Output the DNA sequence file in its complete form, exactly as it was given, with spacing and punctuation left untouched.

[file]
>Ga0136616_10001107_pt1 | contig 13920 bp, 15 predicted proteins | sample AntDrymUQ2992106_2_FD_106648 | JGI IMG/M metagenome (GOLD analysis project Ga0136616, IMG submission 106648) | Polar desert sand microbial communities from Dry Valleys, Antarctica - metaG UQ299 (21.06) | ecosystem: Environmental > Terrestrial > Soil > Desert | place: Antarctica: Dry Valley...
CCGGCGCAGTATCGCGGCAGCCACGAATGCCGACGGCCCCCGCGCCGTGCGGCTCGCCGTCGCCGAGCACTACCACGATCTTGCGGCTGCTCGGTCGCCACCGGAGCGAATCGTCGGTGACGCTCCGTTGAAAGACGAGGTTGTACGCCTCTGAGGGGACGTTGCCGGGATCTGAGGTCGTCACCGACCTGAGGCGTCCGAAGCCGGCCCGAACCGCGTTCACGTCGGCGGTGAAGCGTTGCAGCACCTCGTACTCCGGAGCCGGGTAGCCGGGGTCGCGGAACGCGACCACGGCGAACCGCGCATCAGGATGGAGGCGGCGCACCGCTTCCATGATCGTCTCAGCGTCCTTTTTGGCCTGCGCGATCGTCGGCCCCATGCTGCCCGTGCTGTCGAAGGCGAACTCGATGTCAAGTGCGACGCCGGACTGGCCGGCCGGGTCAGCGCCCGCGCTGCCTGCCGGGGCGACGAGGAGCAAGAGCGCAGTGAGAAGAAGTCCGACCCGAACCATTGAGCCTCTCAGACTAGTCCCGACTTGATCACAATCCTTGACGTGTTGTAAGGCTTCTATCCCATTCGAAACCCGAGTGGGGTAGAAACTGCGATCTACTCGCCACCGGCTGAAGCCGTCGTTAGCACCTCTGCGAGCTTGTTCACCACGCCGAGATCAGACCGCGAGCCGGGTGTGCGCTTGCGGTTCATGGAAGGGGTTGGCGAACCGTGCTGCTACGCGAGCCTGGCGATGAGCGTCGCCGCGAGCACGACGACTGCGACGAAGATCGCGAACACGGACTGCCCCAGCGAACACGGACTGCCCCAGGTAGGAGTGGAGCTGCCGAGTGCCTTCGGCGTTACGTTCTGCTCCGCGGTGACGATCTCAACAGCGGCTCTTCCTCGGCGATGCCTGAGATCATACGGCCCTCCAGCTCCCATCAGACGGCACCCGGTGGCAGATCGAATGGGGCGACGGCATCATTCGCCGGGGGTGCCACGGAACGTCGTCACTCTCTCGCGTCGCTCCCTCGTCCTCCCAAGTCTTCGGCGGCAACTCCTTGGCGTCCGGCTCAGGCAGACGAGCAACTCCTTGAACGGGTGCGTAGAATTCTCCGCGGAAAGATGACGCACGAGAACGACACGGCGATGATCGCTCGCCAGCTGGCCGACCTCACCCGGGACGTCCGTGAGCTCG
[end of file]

>Ga0136616_10001107_pt1 | contig 13920 bp, 15 predicted proteins | sample AntDrymUQ2992106_2_FD_106648 | JGI IMG/M metagenome (GOLD analysis project Ga0136616, IMG submission 106648) | Polar desert sand microbial communities from Dry Valleys, Antarctica - metaG UQ299 (21.06) | ecosystem: Environmental > Terrestrial > Soil > Desert | place: Antarctica: Dry Valley...
CCGGCGCAGTATCGCGGCAGCCACGAATGCCGACGGCCCCCGCGCCGTGCGGCTCGCCGTCGCCGAGCACTACCACGATCTTGCGGCTGCTCGGTCGCCACCGGAGCGAATCGTCGGTGACGCTCCGTTGAAAGACGAGGTTGTACGCCTCTGAGGGGACGTTGCCGGGATCTGAGGTCGTCACCGACCTGAGGCGTCCGAAGCCGGCCCGAACCGCGTTCACGTCGGCGGTGAAGCGTTGCAGCACCTCGTACTCCGGAGCCGGGTAGCCGGGGTCGCGGAACGCGACCACGGCGAACCGCGCATCAGGATGGAGGCGGCGCACCGCTTCCATGATCGTCTCAGCGTCCTTTTTGGCCTGCGCGATCGTCGGCCCCATGCTGCCCGTGCTGTCGAAGGCGAACTCGATGTCAAGTGCGACGCCGGACTGGCCGGCCGGGTCAGCGCCCGCGCTGCCTGCCGGGGCGACGAGGAGCAAGAGCGCAGTGAGAAGAAGTCCGACCCGAACCATTGAGCCTCTCAGACTAGTCCCGACTTGATCACAATCCTTGACGTGTTGTAAGGCTTCTATCCCATTCGAAACCCGAGTGGGGTAGAAACTGCGATCTACTCGCCACCGGCTGAAGCCGTCGTTAGCACCTCTGCGAGCTTGTTCACCACGCCGAGATCAGACCGCGAGCCGGGTGTGCGCTTGCGGTTCATGGAAGGGGTTGGCGAACCGTGCTGCTACGCGAGCCTGGCGATGAGCGTCGCCGCGAGCACGACGACTGCGACGAAGATCGCGAACACGGACTGCCCCAGCGAACACGGACTGCCCCAGGTAGGAGTGGAGCTGCCGAGTGCCTTCGGCGTTACGTTCTGCTCCGCGGTGACGATCTCAACAGCGGCTCTTCCTCGGCGATGCCTGAGATCATACGGCCCTCCAGCTCCCATCAGACGGCACCCGGTGGCAGATCGAATGGGGCGACGGCATCATTCGCCGGGGGTGCCACGGAACGTCGTCACTCTCTCGCGTCGCTCCCTCGTCCTCCCAAGTCTTCGGCGGCAACTCCTTGGCGTCCGGCTCAGGCAGACGAGCAACTCCTTGAACGGGTGCGTAGAATTCTCCGCGGAAAGATGACGCACGAGAACGACACGGCGATGATCGCTCGCCAGCTGGCCGACCTCACCCGGGACGTCCGTGAGCTCG